Perhaps the most significant (and certainly the most costly) of the corporate governance provisions contained in the Sarbanes-Oxley Act of 2002 (“SOX”) is the requirement imposed on public company management to evaluate the effectiveness of the company’s internal controls and procedures over financial reporting and the related requirement for auditors to attest to management’s evaluation. Major public companies, i.e., accelerated filers, must begin to comply with these requirements for their first fiscal year ending on or after November 15, 2004.
Various public company issuers have outsourced financial and accounting business process functions (e.g., accounts receivable, accounts payable, cash treasury, fixed asset accounting) to third-party service organizations or outsourcing suppliers. Some of these arrangements involve offshoring certain activities to operational sites outside of the U.S. There are a multitude of complex issues associated with outsourcing these functions that require analysis from a legal, regulatory, liability, and contractual perspective. This article highlights some of the more critical of the issues under SOX.
Internal Control Report
Section 404 of SOX requires the Securities and Exchange Commission (SEC) to prescribe rules requiring each annual report of a public company issuer to make an internal control report containing: (1) a statement of management’s responsibility for establishing and maintaining an adequate internal control structure and procedures for financial reporting; and (2) an assessment by management at the end of the company’s most recent fiscal year of the effectiveness of the company’s internal control structure and procedures for financial reporting.
Section 404 also requires every registered public accounting firm that prepares or issues an audit report on a company’s annual financial statement to attest to, and report on, the assessment made by management. The accounting firm must make this attestation in accordance with standards issued or adopted by the Public Company Accounting Oversight Board (PCAOB).
The SEC rules implementing section 404 provide that controls subject to assessment by management include, but are not limited to:
- controls over initiating, recording, processing, and reconciling account balances;
- classes of transactions and disclosure and related assertions included in the financial statements;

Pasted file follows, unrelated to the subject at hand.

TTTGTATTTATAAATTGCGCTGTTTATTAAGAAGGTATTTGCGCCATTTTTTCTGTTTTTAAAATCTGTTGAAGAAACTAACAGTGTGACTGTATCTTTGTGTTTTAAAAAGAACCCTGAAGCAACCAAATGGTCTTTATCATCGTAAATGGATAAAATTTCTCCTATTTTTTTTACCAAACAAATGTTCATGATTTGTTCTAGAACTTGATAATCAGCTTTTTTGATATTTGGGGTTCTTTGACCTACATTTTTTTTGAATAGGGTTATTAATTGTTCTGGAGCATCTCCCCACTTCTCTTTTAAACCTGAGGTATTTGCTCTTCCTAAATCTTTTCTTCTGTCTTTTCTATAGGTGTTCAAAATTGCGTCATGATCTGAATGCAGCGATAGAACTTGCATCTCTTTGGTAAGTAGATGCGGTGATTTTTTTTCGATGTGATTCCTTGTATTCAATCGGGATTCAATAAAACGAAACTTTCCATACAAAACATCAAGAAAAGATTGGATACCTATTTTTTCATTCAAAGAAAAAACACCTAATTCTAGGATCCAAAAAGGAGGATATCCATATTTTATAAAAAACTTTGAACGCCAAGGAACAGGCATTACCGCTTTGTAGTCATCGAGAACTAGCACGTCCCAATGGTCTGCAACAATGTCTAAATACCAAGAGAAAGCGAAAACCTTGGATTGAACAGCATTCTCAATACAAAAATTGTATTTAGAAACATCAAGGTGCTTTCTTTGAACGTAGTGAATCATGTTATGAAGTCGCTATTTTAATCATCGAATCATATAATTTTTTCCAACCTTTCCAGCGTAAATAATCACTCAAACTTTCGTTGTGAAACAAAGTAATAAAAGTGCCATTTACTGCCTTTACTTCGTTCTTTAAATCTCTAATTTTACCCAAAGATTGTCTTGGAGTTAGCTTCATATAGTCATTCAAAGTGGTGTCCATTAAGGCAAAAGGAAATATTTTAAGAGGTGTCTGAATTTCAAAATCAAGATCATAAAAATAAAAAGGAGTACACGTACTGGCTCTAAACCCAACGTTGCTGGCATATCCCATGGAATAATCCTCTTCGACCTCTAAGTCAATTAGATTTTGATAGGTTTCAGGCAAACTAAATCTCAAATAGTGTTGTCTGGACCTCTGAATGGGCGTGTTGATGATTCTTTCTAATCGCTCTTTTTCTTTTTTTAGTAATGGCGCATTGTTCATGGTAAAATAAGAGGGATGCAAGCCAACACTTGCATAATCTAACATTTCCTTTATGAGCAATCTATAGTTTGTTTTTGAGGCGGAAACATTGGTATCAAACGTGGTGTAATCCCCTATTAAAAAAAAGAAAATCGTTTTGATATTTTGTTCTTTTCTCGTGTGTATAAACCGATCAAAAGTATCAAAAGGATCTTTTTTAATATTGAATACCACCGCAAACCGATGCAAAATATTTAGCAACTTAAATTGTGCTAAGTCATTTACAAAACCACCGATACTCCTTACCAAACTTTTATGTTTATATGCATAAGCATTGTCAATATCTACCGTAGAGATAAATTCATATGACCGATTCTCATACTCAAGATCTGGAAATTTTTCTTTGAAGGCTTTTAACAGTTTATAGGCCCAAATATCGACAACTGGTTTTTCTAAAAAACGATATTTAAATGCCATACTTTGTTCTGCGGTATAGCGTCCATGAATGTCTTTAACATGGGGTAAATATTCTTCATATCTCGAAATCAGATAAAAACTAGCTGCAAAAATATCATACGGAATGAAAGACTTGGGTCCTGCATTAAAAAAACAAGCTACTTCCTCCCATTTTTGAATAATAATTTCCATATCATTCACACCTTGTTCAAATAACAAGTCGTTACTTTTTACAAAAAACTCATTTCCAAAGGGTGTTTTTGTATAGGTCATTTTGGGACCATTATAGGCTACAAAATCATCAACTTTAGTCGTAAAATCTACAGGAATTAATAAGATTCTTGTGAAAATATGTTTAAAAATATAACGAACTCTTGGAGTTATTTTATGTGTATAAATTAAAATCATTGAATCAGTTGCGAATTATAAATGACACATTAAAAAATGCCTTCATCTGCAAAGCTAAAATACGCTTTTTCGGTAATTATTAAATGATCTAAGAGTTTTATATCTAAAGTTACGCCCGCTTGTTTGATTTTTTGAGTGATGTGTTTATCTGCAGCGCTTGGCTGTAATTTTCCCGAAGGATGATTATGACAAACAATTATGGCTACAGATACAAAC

- controls related to the initiation and processing of non-routine and non-systematic transactions;
- controls related to the selection and application of appropriate accounting policies;
- controls related to the prevention, identification, and detection of fraud.
There may be cost-savings and other benefits for a public company issuer by outsourcing and/or offshoring financing and accounting business process functions to outsourcing suppliers. Nonetheless, it is clear that the responsibility to maintain effective internal control over financial reporting is not delegable by public company management. The failure to discharge these responsibilities due to knowing or willful non-compliance is subject to personal fines ranging from $5 million to $10 million and/or imprisonment terms ranging from up to 10 to 20 years. Exposure to shareholder lawsuits, however, for material weaknesses and any resulting restatement expense attributable to the acts or failures to act of the outsourcing supplier may be shared by the public company issuer and the supplier. Conceptually, this could increase the number of defendants in a lawsuit to include not only the public company issuer, management of the public company issuer, and the public company auditor, but also the management of the supplier and the supplier’s auditor.
PCAOB Attestation Standard
The PCAOB attestation standard also makes clear that a service organization or outsourcer is considered part of the company’s internal control over financial reporting when it provides services that affect:
- how the company initiates its transaction;